One main street, many bars, and a stubborn U.P. problem

I grew up in Negaunee. Its Main Street has a row of bars. A row. There’s no bookstore in the town. No cineplex. But you can ricochet down the street and hit at least five bars. Maybe more.

We come from a drinking culture. And I’m not talking about France’s healthy glass of red wine with your meal. I’m talking about something else. If you’re a fellow Yooper, you’ve probably had drinking destroy somebody in your family – an uncle, an aunt, a cousin, a grandfather.

I remember going to Teen Leadership and Pip Fest when I was in high school – programs set up for teens dealing with drug and alcohol abuse in their families. I remember a hell of a lot of tears. (Such an incredible contrast to those wacky beer commercials.)

I’m saying all this so you understand growing up in the U.P. left me a little haunted by drugs and alcohol. I saw what it did to people I cared about and the sight of the effects was stronger than any Just Say No campaign. What’s interesting is that now, having grown up and become a writer, the demons of booze demonstrate themselves in other ways, i.e. in the stories I’m covering.

For example:

Recently I had the idea of finding out about crime in the U.P., its roots, its causes.

When I talked to Detective Sergeant Tom Swanson of the Sault Ste. Marie Police Department and Patrol Captain Blake Rieboldt of the Marquette PD, I wanted to know what factor keeps popping up as far as U.P. crime. Was it predominantly males? Twenty-somethings? The poor? A particular area?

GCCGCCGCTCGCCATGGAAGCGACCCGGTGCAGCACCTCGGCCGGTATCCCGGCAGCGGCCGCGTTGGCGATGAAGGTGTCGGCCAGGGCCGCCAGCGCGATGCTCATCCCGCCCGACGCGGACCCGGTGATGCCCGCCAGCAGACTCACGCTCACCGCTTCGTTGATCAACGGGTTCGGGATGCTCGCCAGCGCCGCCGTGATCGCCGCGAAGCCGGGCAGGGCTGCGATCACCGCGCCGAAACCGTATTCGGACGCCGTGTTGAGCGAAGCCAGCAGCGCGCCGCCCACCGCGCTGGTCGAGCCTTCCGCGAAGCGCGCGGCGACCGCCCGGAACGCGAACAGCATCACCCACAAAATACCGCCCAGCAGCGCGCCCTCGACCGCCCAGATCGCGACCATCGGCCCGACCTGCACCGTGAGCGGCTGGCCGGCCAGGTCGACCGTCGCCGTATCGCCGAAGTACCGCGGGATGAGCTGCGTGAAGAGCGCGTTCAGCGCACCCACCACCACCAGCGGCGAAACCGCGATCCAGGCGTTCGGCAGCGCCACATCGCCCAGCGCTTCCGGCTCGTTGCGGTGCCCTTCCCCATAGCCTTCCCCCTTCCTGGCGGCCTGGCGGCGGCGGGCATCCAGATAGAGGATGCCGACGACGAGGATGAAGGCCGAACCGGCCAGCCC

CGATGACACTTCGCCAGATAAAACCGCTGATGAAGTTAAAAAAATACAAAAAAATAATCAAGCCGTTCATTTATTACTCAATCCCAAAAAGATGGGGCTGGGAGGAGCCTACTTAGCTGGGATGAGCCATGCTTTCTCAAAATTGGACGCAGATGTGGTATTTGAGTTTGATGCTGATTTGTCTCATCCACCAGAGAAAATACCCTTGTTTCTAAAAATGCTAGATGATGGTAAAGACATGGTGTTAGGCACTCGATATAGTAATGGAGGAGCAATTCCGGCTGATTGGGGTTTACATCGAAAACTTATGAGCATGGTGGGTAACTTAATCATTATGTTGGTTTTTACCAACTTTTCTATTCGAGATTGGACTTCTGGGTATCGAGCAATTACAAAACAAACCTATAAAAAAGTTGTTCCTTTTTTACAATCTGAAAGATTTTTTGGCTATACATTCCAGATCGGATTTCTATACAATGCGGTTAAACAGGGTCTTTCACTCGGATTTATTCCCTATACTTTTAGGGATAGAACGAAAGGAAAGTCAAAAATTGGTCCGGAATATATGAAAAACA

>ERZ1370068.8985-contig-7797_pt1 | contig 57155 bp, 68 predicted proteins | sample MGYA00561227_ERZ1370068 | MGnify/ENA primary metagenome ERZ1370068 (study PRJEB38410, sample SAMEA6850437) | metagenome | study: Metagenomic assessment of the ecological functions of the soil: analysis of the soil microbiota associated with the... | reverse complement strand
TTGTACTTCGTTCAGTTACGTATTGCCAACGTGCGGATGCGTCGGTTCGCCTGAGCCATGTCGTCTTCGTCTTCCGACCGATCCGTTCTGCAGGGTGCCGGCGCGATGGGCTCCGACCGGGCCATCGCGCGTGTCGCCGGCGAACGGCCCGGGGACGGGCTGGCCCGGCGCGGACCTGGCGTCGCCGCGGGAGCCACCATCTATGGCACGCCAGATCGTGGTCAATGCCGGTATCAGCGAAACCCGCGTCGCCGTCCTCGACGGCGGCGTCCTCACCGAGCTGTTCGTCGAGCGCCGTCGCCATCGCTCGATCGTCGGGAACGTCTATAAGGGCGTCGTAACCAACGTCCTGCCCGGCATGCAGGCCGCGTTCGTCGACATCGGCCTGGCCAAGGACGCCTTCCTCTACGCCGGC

No, no, no, no.

The great discovery for me was finding out that the one factor that seems to be connected to the majority of crime for the region was also linked to the current health problems facing the U.P.: Alcohol abuse.

When we’re speaking of improving health and lowering crime rates, we mean reduction of drug and alcohol dependency. It’s that simple.

Or that complex.

Andy Chosa, foundation coordinator of Great Lakes Recovery Centers, said, “The crime that does take place in the U.P. is very highly likely to be linked to someone with a substance abuse disorder.”

The most recent crime report for Marquette County – the most populated in the U.P. – shows only two crime categories reached beyond 1,000 occurrences – larceny (1,118 occurrences) and all other, including drunkenness & vagrancy (1,945 occurrences). Chippewa County, the second largest county, had over 1,000 occurrences of disorderly conduct (1,227) and all other, including drunkenness and vagrancy (1,705). Disorderly conduct and larceny are linked to drunkenness and drug use.

“It’s not getting any better,” said Rieboldt.

In fact, when it comes to drugs like methamphetamine, Rieboldt said in the last two years, “meth has hit us like a ton of bricks.”

Swanson said the same is true with heroin. Swanson has found a slow, but steady increase in heroin usage, stating, “heroin is creeping its way into this area. It’s growing.”

One might question if, or why, people in the U.P. seem prone to drug and alcohol abuse – the long winters? The poverty? The lack of sufficient positive alternative choices?

“Everything kind of revolves around beer and wine,” said Rieboldt, adding, “It’s just part of our culture.”

But that culture might be more on the national level rather than just selectively in the U.P.